*Some people use balsamic vinegar; I’m not a fan, but go ahead if you like it, a tablespoon or so!

Freshly grated sea salt and pepper.



Directions

Do this part a few hours before you plan to make the bruschetta:

1 – Chop tomato to a medium dice, discarding seeds and excess liquid. Throw in a bowl, and add: chopped or chiffonade of basil, finely chopped onion, chopped or grated garlic.

2 – Add olive oil and balsamic vinegar (if you’re using it) the fresh ground sea salt and black pepper to taste – not too much - and mix it all up.

3 – Set aside in a jar or covered bowl so the flavors marry. You can hold a ceremony if you like, but don’t expect the garlic to obey. It’s more strong-willed than that.

Just before meal:

4 – Split your rolls. (Don’t get confused and roll your splits). You can spread a good commercial garlic butter on the split rolls, or just brush olive oil and rub a garlic clove over it.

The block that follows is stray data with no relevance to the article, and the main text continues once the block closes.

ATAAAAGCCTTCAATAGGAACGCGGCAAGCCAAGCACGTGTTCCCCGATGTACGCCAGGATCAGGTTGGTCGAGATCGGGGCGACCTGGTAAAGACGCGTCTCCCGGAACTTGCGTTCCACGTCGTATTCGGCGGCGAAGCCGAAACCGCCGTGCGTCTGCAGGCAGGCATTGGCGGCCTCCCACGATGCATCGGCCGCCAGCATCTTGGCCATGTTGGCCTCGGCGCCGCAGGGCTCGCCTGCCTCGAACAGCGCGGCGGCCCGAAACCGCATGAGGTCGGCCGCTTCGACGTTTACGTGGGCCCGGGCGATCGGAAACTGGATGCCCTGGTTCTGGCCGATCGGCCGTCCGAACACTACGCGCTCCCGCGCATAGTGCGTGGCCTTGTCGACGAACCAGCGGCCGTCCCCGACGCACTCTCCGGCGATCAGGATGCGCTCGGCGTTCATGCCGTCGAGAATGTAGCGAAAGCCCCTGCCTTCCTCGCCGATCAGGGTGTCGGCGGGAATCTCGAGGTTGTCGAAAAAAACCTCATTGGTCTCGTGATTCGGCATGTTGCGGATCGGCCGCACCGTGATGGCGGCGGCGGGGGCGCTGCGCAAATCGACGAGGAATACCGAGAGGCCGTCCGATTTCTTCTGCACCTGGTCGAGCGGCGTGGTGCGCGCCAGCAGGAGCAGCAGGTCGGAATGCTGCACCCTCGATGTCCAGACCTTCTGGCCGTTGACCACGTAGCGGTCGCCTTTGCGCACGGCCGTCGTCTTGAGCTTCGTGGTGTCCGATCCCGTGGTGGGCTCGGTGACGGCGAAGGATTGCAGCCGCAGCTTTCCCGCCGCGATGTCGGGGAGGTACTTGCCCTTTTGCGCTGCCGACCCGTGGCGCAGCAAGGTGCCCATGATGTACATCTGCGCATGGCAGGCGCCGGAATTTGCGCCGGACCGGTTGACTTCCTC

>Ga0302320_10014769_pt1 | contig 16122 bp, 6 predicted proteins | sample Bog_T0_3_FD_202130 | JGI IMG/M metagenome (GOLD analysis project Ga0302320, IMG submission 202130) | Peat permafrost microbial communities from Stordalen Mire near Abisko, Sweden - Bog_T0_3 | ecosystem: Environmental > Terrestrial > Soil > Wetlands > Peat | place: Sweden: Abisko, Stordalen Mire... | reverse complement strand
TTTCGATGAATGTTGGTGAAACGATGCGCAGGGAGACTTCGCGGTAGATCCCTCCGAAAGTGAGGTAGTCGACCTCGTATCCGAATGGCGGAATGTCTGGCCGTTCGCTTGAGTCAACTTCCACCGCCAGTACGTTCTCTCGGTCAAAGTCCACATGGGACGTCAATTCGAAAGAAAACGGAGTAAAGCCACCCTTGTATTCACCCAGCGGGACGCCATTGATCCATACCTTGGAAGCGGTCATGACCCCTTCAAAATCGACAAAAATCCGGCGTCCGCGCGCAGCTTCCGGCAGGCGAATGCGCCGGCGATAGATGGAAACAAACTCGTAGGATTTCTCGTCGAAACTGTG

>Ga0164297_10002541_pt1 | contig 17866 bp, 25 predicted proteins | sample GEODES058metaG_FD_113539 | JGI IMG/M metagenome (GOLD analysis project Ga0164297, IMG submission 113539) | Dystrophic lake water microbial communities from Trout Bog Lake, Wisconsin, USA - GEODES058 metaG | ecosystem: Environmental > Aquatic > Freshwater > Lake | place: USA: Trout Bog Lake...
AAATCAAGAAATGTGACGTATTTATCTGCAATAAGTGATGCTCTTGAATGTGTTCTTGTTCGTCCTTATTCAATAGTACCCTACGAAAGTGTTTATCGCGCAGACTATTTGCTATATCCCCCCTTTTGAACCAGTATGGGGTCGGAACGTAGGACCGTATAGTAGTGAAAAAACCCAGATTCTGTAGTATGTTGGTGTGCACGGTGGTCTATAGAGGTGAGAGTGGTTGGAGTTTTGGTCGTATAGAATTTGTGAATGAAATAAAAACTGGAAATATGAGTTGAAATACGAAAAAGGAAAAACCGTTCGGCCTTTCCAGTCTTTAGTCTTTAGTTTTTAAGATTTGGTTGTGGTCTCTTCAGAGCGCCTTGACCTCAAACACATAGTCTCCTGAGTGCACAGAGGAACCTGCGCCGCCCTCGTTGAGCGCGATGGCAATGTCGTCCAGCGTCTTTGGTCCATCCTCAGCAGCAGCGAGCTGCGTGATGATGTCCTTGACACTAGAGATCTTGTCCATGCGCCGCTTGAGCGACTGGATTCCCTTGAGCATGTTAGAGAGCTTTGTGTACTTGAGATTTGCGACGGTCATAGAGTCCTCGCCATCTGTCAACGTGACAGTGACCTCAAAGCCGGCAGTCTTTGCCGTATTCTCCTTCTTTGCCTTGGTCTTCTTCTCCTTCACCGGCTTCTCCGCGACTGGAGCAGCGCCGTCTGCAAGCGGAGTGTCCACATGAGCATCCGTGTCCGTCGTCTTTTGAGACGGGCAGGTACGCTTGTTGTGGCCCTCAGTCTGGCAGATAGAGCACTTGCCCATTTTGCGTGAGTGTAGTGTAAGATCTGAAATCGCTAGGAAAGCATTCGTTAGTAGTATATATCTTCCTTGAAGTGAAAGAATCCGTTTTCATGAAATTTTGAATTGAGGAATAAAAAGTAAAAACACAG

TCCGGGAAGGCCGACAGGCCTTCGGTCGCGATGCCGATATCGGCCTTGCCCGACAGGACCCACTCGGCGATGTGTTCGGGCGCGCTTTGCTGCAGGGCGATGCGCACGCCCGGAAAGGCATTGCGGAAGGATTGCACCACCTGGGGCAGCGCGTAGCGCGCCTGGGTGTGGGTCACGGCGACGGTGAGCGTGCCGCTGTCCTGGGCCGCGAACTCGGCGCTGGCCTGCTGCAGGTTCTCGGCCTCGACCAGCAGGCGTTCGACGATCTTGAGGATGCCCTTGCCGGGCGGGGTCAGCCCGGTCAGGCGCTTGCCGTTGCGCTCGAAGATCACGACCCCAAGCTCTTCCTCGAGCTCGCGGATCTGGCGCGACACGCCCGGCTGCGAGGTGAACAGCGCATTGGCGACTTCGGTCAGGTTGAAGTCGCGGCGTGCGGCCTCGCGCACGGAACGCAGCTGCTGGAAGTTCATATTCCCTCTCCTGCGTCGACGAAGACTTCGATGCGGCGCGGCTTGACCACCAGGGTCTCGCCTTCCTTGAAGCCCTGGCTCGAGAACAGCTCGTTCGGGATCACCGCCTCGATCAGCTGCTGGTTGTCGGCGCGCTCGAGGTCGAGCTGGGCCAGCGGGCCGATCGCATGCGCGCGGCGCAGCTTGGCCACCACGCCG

5 – Broil for a couple of minutes until the top is crusty.

6 – Take buns out of oven (you should never leave a bun in the oven too long!) and pile the bruschetta mix on – I use a slotted spoon so I don’t soak the buns with too much of the liquid – top with grated cheese, and broil again until bubbly and melted, or even until the cheese is browned a little on top.


This is a really versatile dish, as you can tell by my ingredients list, and easy to stretch. It can be an appetizer, but I call it lunch!


~::~  


Ready to go.

Lovely mix jar.

Cheeky garlic!

3 kinds of basil.

Basil.

Bruschetta chop.

Bruschetta done.

Bruschetta YUM!

About Much Ado About Muffin

In this fresh mystery from the national bestselling author of Death of an English Muffin, baker Merry Wynter comes to the aid of an innocent woman accused of murder.

When muffin baker Merry Wynter sees an innocent woman accused of murder, it’s dough or die...